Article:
We knew poker players were not typical of the breed. They’re equipped with a unique ability to survive on bar food and massages, and have a knack for staying awake when the rest of us are either asleep on the couch, or hitting the snooze button for a fourth time.
The proof of this almost superhuman ability – or ambivalence – is before us today. They’re the players who only a few hours ago were in a completely different event, and playing for completely different stakes, and racing the sun to bed. But not one of them seemed concerned about the time they had to rest before they had to return.
Liv Boeree, currently second in the Single Day High Roller as it moves into its, ahem, second day (to be played out tomorrow), was adamant, when asked at 5am this morning, that she would return to pay the main. She did, but was out within 45 minutes of taking her seat. Meh, that’s part of the game.
Jeff Rossiter too. He finished in 7th position and also had an appointment today. Wasn’t it on his mind? The prospect of playing on with little sleep? Evidently not.
“I don’t go that deep in a 25 K event that often,” he said. “So it’s no big deal. I got to bed at around 4.30am so I still got six hours of sleep.”
Like Boeree, Rossiter’s return was short lived. He busted in the first few hours of the day. But the point still stands. Poker players don’t think like the rest of us. Sleep is one thing, but the game has to be played.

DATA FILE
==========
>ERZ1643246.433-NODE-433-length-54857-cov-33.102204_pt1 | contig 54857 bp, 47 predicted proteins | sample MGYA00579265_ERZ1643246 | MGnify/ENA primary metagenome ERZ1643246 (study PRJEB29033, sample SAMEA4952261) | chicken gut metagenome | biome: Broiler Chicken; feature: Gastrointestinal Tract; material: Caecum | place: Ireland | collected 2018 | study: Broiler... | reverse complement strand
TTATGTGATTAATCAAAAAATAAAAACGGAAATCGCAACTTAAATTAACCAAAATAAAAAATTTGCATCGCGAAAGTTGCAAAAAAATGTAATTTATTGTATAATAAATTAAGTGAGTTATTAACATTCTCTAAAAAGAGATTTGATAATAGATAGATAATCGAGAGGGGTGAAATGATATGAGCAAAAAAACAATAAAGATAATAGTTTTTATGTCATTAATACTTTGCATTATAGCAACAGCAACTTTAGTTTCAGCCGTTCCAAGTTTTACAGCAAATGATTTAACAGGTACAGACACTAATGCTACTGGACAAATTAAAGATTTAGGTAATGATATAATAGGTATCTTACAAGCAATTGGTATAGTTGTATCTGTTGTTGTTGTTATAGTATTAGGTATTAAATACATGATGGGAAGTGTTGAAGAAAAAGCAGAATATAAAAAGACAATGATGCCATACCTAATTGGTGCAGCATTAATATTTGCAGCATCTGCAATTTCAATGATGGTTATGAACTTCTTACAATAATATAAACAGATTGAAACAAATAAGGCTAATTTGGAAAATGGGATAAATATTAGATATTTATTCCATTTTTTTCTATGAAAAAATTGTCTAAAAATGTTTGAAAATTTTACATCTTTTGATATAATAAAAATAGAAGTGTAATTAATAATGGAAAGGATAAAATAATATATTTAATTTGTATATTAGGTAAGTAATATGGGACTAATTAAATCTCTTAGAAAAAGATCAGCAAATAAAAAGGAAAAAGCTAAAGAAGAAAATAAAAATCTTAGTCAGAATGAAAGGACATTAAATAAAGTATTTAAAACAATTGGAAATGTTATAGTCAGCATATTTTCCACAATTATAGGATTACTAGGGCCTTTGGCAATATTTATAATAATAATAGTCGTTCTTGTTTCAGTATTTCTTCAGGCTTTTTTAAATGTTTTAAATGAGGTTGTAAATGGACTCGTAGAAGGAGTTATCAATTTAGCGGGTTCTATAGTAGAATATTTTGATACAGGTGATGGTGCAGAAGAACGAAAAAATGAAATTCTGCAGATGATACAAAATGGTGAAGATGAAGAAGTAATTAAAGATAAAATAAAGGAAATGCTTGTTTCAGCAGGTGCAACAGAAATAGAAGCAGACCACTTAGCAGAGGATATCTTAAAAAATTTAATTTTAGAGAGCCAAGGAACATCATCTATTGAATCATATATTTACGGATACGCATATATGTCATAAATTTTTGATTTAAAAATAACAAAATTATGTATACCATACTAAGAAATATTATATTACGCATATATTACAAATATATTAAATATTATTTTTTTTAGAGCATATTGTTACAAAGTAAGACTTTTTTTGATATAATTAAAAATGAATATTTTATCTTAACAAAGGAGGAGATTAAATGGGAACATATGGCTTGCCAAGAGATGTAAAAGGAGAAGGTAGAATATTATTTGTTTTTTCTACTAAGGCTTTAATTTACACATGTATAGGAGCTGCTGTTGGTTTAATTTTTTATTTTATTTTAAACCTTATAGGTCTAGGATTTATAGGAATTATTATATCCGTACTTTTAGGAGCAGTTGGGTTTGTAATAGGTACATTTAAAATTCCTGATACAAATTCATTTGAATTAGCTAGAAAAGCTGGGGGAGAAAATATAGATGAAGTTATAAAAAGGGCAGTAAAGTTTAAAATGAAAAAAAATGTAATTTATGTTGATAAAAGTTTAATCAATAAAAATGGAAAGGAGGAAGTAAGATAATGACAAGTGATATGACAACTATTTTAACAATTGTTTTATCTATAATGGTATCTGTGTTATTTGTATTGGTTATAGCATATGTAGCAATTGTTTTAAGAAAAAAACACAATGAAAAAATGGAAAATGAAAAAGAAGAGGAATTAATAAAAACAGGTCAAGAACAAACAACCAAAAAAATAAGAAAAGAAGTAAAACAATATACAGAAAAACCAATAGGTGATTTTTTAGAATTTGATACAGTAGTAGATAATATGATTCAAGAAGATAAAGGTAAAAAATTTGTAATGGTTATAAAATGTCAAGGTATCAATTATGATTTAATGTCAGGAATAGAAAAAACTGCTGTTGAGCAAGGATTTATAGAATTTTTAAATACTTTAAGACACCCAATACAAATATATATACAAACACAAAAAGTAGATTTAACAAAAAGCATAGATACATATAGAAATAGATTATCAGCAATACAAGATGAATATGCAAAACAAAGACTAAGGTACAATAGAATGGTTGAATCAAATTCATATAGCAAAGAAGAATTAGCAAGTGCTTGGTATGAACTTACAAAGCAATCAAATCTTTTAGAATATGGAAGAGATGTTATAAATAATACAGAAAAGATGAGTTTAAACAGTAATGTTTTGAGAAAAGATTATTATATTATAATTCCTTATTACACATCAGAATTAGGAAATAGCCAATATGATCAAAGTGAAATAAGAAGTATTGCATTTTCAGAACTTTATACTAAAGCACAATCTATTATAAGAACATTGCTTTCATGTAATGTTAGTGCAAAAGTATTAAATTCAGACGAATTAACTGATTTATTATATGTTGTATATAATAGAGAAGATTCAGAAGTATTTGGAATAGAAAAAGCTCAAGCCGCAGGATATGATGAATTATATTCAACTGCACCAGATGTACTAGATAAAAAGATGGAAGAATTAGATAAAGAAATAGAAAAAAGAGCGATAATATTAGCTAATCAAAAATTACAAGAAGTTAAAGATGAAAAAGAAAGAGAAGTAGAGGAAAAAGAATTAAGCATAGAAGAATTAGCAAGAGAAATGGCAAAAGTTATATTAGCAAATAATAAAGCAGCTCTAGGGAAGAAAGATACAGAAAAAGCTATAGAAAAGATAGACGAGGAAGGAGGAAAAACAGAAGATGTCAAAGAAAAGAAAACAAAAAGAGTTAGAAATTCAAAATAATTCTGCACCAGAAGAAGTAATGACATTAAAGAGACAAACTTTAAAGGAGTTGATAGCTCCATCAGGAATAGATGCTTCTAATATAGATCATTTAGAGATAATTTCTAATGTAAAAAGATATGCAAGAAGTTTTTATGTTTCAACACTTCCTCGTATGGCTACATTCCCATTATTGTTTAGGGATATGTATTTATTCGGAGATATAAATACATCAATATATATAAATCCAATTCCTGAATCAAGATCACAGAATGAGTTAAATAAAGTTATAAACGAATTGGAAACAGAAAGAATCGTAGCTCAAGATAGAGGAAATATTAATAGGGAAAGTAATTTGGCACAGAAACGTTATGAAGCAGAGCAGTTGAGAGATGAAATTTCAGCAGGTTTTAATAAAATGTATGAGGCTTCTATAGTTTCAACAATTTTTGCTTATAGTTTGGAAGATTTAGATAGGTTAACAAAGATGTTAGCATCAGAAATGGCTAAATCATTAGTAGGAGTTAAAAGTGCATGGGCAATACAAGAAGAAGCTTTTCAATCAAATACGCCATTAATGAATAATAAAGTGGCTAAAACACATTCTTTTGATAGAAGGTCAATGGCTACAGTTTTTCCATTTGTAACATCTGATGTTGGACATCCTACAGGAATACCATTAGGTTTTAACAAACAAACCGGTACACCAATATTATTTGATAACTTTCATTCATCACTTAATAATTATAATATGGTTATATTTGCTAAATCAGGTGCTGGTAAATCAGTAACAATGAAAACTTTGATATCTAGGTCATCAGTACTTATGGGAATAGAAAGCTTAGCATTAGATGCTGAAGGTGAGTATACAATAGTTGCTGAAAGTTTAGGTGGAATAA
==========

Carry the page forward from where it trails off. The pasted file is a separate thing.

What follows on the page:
The same goes for Isaac Haxton, out of the High Roller in sixth. Earlier this week he asked why it was poker players, unlike say golfers, feel compelled to play for 22 hours straight. Last night he gave a practical demonstration. He’s still in the Main, and looks unfazed by the late night.
But perhaps these are the normal ones. After all they had something to play for. The real superheroes are not the ones who had a reason to be up so late (or 865,000 reasons to be exact), but those who were railing their friends, who had a legitimate reason to turn in early, with their pals good luck, and catch up first thing in the morning, refreshed, perhaps after breakfast. Players like Mustapha Kanit and Dario Sammartino who, carrying a few beers, stuck it out to the end.
Both are back today, looking better than most of us, and building stacks worthy of day 3. It’s remarkable really, and shouldn’t be tried at home.
Unless you’re a poker player that is.
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Stephen Bartley is a staff writer for the PokerStars Blog.